In her own time she was a diligent student that was always at the top of her class. A disciplined scholar she was prefect and later head girl and keep far from the distractions that afflict so many of us today. Barely a teen she dreamed of furthering her education at the least cost to her grandparents. So she enrolled for and won a bursary on the strength of her academic achievements. She was soon in boarding school, excelling there on her way to becoming a conscientious nurse, which in those days was a very laudable profession.
Growing up under a headman one witnesses many instances of difficult decision making, with the best interest of the community always the deciding factor. The sense of responsibility that he had for everyone within his dominion could not have gone unnoticed. Could this have inspired Gogo’s own devotion to her community, starting with her family?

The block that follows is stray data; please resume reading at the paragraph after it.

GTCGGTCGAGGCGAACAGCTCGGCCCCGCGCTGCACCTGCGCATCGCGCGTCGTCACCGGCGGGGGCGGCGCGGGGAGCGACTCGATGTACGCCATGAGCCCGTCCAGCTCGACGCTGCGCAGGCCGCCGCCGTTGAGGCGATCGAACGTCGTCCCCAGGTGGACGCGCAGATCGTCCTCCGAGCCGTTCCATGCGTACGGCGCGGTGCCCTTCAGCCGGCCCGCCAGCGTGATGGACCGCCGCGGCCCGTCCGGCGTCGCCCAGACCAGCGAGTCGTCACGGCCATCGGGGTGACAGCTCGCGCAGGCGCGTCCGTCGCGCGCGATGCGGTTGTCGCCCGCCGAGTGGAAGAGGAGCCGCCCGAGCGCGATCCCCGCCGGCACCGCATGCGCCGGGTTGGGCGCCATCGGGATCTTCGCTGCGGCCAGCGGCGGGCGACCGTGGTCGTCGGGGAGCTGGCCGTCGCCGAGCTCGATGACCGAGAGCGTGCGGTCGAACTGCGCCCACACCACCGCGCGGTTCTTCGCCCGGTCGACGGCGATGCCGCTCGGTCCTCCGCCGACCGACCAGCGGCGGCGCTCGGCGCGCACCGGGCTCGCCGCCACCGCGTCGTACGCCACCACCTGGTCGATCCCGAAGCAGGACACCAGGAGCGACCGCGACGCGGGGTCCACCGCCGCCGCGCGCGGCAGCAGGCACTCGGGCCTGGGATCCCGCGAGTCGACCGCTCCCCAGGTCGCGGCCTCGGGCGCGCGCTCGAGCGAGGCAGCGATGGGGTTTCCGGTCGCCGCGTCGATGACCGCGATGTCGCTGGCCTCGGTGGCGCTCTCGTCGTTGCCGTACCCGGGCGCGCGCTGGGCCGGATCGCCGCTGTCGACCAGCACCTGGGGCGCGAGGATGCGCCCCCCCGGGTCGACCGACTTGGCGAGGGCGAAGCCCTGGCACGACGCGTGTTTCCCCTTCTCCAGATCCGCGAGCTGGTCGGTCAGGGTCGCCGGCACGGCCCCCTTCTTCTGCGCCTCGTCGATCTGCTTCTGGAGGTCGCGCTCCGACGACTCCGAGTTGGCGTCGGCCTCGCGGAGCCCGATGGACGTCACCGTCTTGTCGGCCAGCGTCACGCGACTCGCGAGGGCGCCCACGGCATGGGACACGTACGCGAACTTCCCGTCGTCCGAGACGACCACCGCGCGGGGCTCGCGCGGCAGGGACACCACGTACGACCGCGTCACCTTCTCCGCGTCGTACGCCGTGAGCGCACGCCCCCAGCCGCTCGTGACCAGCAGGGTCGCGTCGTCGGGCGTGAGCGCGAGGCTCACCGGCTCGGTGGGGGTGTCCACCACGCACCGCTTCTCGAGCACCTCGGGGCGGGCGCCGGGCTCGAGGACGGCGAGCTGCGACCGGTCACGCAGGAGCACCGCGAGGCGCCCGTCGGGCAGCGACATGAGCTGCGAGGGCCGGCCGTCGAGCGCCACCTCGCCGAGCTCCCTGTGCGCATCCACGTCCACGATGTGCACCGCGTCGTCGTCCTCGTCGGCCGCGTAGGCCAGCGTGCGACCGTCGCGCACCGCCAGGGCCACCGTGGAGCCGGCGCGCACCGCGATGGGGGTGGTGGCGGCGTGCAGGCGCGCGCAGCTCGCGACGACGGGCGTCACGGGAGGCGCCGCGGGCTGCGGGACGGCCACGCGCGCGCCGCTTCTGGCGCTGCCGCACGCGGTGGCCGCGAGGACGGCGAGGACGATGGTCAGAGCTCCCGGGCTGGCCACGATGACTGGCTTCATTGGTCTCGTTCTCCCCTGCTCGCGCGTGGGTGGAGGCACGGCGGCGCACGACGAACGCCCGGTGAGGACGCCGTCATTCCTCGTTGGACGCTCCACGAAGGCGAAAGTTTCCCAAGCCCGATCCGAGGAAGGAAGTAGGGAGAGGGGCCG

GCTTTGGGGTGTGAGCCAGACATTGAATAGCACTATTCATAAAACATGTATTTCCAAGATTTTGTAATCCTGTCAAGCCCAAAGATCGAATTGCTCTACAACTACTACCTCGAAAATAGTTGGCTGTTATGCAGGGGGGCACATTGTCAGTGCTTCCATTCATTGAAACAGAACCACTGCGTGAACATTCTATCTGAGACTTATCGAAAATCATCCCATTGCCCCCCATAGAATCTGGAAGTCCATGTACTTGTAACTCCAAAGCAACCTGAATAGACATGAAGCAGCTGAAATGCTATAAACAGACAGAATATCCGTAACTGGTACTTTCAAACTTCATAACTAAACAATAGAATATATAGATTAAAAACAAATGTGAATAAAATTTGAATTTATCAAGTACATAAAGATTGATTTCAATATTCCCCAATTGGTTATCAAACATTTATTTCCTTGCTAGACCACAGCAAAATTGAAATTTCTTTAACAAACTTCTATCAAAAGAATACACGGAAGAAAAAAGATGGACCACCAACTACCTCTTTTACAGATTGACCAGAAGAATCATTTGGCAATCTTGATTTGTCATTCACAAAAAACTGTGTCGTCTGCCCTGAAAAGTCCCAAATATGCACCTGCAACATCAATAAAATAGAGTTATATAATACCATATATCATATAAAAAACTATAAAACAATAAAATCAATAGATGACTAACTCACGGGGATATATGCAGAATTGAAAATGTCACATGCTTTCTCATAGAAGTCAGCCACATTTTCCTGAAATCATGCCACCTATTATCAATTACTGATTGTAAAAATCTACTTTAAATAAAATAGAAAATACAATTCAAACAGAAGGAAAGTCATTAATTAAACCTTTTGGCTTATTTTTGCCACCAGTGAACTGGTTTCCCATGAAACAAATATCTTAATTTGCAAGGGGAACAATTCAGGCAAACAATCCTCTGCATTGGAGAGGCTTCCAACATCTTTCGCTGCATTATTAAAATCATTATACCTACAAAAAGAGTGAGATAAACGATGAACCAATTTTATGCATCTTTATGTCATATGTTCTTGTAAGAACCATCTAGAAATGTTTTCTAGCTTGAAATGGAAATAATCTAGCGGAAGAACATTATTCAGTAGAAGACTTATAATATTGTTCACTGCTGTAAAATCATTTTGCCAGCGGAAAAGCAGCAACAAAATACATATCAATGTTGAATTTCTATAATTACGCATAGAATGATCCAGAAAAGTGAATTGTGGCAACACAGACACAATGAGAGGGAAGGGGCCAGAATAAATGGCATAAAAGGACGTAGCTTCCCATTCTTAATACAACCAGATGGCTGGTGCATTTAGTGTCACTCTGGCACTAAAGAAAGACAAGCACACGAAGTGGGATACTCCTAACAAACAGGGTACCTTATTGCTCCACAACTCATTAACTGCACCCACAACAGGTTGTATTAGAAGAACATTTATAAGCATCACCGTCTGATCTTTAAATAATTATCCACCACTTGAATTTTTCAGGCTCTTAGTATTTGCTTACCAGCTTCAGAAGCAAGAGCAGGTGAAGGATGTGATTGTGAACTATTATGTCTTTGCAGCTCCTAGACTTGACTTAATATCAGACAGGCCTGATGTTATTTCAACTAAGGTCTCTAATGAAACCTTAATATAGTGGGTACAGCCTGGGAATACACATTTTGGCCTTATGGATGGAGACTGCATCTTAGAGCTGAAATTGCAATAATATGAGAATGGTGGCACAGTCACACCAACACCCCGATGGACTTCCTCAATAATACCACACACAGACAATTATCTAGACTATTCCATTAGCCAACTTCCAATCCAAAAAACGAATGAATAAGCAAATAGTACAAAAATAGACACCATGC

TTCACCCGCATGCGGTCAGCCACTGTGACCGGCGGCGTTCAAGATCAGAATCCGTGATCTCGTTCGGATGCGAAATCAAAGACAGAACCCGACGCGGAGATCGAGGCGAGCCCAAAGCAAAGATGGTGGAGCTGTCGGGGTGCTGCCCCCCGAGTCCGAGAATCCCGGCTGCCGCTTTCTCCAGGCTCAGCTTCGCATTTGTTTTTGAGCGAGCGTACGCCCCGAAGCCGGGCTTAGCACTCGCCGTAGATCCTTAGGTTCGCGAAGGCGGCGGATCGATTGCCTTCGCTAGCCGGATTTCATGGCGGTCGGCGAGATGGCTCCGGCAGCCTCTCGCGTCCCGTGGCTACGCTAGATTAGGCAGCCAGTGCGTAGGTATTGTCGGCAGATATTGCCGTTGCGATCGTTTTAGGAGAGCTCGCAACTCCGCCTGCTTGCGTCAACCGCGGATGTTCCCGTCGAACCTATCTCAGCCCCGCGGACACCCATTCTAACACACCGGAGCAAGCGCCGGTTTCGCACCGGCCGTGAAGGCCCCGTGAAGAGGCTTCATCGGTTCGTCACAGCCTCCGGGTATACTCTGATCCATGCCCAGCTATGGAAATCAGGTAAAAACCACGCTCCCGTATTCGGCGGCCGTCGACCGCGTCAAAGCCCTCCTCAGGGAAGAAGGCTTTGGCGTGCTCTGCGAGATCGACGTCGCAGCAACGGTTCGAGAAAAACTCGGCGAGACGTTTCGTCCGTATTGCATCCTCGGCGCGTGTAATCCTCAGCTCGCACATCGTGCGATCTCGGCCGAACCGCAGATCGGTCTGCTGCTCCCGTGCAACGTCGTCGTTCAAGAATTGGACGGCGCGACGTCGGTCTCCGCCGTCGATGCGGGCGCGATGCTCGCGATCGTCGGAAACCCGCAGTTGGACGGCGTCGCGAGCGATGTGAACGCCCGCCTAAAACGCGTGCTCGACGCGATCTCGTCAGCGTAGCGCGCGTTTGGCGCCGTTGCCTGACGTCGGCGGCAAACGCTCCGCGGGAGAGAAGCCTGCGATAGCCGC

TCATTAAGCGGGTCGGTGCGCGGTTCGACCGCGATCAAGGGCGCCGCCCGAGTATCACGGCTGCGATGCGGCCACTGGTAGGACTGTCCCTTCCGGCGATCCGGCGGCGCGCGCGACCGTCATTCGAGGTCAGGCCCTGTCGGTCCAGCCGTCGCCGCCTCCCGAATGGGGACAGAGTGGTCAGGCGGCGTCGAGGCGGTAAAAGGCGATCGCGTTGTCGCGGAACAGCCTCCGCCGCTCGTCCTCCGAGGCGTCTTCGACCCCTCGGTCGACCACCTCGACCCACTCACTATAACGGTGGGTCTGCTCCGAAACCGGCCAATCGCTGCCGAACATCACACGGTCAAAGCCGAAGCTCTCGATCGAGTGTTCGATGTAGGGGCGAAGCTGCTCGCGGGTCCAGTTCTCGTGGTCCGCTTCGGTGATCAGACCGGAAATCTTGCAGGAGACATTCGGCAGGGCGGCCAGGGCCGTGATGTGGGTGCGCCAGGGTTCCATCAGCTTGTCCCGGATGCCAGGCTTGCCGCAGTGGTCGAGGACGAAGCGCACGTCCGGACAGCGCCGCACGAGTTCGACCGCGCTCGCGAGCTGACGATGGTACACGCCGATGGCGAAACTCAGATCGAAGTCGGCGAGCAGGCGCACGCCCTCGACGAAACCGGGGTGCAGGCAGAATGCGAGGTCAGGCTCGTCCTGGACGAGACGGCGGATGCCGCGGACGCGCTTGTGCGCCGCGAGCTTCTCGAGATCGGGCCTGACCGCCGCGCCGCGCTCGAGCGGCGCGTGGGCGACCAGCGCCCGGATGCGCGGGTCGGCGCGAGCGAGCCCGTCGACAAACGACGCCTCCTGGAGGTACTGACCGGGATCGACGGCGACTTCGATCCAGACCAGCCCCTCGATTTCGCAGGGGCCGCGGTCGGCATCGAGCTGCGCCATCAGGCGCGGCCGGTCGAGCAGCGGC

At a tender age her parents passed away, one after the other, with her dad specifically asking her on his death bed to look after her brothers and sister. Even though she wasn’t the eldest, she undertook this duty and carried it forth into adult life. Only with the passing of her last surviving brother last year did she see fit to join to her beloved partner’s side in the afterlife. Whilst she had missed TataMkhulu terribly over the years (there was a time after his passing that many believed Gogo would not see the ripe old age of 92 as she did) perhaps it is a sense of purpose, deeply etched into her, that allowed her to keep her commitments to her dying father.
Qingqiwe’s own participation in the Bunga meant that the concepts of justice, law and punishment were not foreign in his homestead. Could this then have been the source of Gogo’s own lifelong thirst for justice and fairness? Perhaps it is this background that gave Gogo the steely courage to pursue her ideal of justice even as she faced many tribulations?